Warm Thoughts on a Chilly December Day

Some of you may have noticed the snow slowly falling across the screen at The Heartland.  When I went to the blog’s dashboard, I saw that WordPress had a feature to let that appear.  Since flurries have been falling here over the last day, and temperatures hovering in the mid-20s, I thought it was a good idea and indicative of the season.  For the next month, expect to see snow at The Heartland.  Personally, I like winter, its calm cold grace on a lightly snowing day, the serene scene of snow-covered yards and trees, a crisp but sunny morning, the reminder that one must be patient and resolute to endure it.  It’s a good season for reflection, especially over a warm cup of black coffee with sugar which I am enjoying as I write.

Thanks to regular reader Mike for sending along this fine article by Tom Verducci on Derek Jeter, SI’s Sportsman of the Year.  It’s a strong piece, full of familiar details of Jeter’s desire to win and his family background.  Yet at the same time, Verducci did well to supplement it with new insights, such as Jeter’s ripping former Yankees reliever Jay Witasick a new one after he and other Yankees were removed from the Game 6 blowout loss in the 2001 World Series. It’s worth quoting at some length:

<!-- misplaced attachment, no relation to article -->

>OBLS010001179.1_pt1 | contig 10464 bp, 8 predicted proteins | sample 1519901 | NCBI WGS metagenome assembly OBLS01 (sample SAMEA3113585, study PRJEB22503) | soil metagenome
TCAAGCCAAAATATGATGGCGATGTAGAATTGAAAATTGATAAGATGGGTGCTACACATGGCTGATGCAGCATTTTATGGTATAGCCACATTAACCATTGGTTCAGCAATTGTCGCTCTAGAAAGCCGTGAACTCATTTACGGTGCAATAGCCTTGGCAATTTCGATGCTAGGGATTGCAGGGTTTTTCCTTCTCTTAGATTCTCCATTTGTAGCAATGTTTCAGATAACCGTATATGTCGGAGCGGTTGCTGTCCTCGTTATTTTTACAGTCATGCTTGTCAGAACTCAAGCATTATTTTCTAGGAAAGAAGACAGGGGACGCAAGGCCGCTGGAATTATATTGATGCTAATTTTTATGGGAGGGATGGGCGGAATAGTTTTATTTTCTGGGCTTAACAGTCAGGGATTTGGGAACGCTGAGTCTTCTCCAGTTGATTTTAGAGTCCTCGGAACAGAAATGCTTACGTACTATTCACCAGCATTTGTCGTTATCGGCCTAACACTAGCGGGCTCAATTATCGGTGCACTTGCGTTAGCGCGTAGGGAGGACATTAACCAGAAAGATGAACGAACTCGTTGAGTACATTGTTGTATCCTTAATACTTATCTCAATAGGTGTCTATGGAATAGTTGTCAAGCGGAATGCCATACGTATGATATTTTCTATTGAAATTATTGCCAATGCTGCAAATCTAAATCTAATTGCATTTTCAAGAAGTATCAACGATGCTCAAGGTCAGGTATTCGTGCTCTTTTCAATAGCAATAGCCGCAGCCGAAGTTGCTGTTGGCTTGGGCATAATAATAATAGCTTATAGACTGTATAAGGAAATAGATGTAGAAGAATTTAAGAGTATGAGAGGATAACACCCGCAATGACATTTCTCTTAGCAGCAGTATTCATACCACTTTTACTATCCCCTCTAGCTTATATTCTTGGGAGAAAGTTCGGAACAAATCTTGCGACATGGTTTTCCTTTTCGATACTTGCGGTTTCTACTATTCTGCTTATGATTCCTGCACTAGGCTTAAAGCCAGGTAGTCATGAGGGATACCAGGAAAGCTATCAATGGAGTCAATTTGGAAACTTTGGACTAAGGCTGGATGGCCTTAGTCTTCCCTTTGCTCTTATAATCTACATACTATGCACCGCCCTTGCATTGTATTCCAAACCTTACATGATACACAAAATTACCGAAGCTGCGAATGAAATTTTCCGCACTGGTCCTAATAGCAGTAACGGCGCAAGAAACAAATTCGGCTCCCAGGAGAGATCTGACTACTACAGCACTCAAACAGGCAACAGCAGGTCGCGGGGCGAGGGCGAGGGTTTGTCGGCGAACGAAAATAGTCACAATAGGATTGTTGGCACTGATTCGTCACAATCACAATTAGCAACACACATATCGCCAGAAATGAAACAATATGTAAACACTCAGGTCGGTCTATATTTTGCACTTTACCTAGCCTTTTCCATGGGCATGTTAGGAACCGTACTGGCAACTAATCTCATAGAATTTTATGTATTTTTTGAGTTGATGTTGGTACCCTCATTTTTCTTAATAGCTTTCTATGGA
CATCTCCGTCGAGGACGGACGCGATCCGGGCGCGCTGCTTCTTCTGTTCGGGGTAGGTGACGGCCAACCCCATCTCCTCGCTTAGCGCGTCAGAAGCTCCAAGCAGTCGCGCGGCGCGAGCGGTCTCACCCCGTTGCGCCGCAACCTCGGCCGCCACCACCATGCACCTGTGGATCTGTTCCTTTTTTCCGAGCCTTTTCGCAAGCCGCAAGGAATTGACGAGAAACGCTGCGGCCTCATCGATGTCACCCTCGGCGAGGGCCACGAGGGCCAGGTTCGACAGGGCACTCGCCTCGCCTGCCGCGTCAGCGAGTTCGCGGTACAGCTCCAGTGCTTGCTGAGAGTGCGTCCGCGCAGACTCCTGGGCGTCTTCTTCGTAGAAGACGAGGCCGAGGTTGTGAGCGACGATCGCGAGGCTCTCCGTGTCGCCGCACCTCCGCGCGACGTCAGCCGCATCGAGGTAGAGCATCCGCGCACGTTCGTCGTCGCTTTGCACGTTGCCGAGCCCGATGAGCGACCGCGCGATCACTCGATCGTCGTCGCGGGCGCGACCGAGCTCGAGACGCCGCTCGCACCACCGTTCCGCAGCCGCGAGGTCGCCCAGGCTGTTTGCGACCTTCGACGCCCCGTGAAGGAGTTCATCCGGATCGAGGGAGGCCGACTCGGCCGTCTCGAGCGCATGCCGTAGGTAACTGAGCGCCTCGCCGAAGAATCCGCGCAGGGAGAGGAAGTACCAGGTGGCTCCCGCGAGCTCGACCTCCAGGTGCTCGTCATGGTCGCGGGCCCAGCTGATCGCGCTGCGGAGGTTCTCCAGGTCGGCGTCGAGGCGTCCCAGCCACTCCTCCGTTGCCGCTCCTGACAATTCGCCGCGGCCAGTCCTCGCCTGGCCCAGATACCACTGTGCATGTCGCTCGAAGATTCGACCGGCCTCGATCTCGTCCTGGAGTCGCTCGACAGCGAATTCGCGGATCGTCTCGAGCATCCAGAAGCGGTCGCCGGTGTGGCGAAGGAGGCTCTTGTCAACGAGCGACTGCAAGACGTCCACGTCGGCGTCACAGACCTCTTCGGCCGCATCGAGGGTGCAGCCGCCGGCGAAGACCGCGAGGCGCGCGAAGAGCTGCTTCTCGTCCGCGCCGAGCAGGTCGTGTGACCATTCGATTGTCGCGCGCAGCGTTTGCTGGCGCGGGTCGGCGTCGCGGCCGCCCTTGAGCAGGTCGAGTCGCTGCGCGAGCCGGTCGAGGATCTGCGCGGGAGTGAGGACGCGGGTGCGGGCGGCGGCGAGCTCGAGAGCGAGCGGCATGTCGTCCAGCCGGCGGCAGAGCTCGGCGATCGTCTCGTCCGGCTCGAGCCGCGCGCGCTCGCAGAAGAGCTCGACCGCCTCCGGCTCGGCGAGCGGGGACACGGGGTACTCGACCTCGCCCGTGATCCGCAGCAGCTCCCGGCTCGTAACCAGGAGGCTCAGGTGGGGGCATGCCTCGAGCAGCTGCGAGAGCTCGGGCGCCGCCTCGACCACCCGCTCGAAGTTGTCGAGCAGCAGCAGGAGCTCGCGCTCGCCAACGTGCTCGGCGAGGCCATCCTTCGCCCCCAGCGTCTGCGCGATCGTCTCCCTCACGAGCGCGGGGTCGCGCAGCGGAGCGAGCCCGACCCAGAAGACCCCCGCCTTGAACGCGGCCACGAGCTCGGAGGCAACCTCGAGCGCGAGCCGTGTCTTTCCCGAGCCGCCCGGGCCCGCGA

The first time Jeter found himself one win away from his fifth world championship was on Nov. 3, 2001, in Game 6 of the World Series against the Arizona Diamondbacks. The night went horribly wrong for the Yankees, to the point that manager Joe Torre, with his team losing 15–0, pulled Jeter, catcher Jorge Posada and first baseman Tino Martinez from the game in the fifth inning as an act of surrender. Jeter walked into the clubhouse to change out of his spikes and into a pair of more comfortable turf shoes. In the training room he saw Jay Witasick, a journeyman reliever for the Yankees who in 1 1/3 innings had given up nine runs, eight of them earned, a Series record for a reliever. As Jeter walked by, he heard Witasick say, “Well, at least I had fun.”

“Derek just jumped all over him,” Posada says. “Derek couldn’t believe what he was saying. He was really, really hot. That was the angriest I’ve ever seen him.”

Last week, sitting in an airport hangar in Long Beach, Calif., surrounded by a small army of people to shoot a commercial for Gillette, Jeter nodded when he was asked about the episode with Witasick. “I remember,” Jeter said. Slowly, he began to get agitated again. “Fun? I can’t relate to it. I really can’t relate to it. I’ll never forget that. At least you had fun? I’ll never understand it. I don’t want to understand it.”

Anger is an emotion Jeter rarely displays. “Oh, yeah,” he continued. “Everybody gets angry. What makes me angry is when people don’t care—not when they fail; everybody fails—or when people act like they don’t care. You have one opportunity to do something, and you never know if you’re going to get that opportunity again.”